Lipid nanoparticles (LNs) usable for the delivery of therapeutic compositions, including, but not limited to nucleic acids (NAs).
Nucleic Acid (NA) based therapies are used to inhibit gene expression. Lipid nanoparticles (LNs) are capable of carrying these therapies into cells. However, this delivery requires overcoming several physiological barriers. For instance, one barrier is the acidic endosome conditions within the cell. LNs must release the drug into the cytoplasm before the conditions degrade the drug. In addition, NAs have high negative charges that hinder their passage across the cell membrane. Therefore, there is a need for efficient delivery methods that protect and transport the therapies effectively. New LNs are further needed to transverse the capillary endothelium, reach target cells without causing excessive immunoactivation or off target cytotoxicity, promote endocytosis, and form stable formulations with long shelf-lives in order to promote this efficiency.
Ohio State Inventors, led by Dr. Robert J. Lee, developed a LN compositions that overcome the barriers that traditional therapeutic and NA-based therapies face. The LNs comprise a mixture of lipids, along with PEGylating lipid and/or cholesterol, which improves transfection activity and reduces cytotoxicity. The LNs are also stable under refrigeration for several months. The compositions also include positively charged quaternary or tertiary amines-based cationic lipids to combat endosomal escape of the therapies.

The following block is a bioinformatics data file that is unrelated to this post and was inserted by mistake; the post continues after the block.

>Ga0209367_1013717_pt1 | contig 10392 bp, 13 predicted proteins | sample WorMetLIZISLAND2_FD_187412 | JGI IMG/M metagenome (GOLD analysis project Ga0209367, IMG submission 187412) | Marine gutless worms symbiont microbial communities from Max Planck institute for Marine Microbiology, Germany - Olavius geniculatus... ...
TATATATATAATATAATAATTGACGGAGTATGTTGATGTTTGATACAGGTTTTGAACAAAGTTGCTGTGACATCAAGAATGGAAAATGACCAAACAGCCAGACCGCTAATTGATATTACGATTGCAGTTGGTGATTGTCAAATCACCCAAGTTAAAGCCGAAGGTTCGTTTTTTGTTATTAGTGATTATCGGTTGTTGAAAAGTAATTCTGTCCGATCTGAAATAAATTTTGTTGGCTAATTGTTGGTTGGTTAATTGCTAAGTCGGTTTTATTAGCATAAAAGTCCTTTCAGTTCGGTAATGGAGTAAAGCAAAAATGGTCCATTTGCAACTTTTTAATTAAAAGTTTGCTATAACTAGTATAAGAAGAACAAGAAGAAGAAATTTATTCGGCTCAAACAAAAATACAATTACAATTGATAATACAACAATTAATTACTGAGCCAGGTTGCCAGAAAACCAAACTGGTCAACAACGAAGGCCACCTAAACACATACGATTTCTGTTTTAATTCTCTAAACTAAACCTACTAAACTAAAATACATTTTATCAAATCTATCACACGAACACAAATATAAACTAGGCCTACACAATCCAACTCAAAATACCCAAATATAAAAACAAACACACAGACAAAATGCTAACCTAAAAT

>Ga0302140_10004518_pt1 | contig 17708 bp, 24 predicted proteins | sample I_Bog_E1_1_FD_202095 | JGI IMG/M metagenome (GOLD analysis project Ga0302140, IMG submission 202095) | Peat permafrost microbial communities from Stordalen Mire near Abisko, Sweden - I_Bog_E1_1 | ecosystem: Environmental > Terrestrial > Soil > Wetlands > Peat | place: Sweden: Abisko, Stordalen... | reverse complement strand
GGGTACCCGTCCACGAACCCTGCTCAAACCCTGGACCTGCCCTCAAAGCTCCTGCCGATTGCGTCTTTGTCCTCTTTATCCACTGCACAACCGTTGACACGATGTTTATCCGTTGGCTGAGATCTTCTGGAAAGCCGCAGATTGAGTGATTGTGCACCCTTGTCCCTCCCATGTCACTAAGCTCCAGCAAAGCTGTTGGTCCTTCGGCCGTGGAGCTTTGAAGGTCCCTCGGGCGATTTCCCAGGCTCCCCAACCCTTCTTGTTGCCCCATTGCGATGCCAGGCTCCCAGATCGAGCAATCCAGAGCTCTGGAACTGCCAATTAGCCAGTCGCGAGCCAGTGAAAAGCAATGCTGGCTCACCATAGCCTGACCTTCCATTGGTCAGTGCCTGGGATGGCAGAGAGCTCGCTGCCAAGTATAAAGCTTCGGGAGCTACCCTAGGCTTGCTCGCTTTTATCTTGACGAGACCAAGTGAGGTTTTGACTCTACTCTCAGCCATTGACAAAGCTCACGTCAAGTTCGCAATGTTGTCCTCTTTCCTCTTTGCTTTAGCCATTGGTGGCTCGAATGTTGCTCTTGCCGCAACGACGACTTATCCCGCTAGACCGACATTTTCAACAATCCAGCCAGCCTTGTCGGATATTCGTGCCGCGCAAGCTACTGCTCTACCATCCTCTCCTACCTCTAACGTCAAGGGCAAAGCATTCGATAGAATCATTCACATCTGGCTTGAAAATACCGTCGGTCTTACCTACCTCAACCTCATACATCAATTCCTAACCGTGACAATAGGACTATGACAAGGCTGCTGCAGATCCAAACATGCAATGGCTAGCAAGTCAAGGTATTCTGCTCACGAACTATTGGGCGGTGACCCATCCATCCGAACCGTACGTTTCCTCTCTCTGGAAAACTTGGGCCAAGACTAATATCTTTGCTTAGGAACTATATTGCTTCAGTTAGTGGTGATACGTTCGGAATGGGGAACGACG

- Pharmaceutical Drug Therapy
- Pathology Research
- Medical Laboratories
- Efficient delivery of therapies
- Long shelf life
- Stable formulations
Patents have been granted/pending: Australia, Brazil, Canada, China, EPO, India, Japan, Republic of Korea, Mexico, USA
The Ohio State University laboratory that developed this technology has expertise in a range of areas related to lipid nanoparticles. They specialize in custom-design LNP for various cargo and in developing products tailored to the specific clinical application. The lab is focused on nucleic acid drug delivery and can be used for mRNA, plasmid DNA, siRNA, miRNA, antisense ODN, CpG ODNs and sgRNA for CRISPR gene editing, and any gene therapy related applications. The laboratory is open for collaboration for additional cargos and investigational routes.
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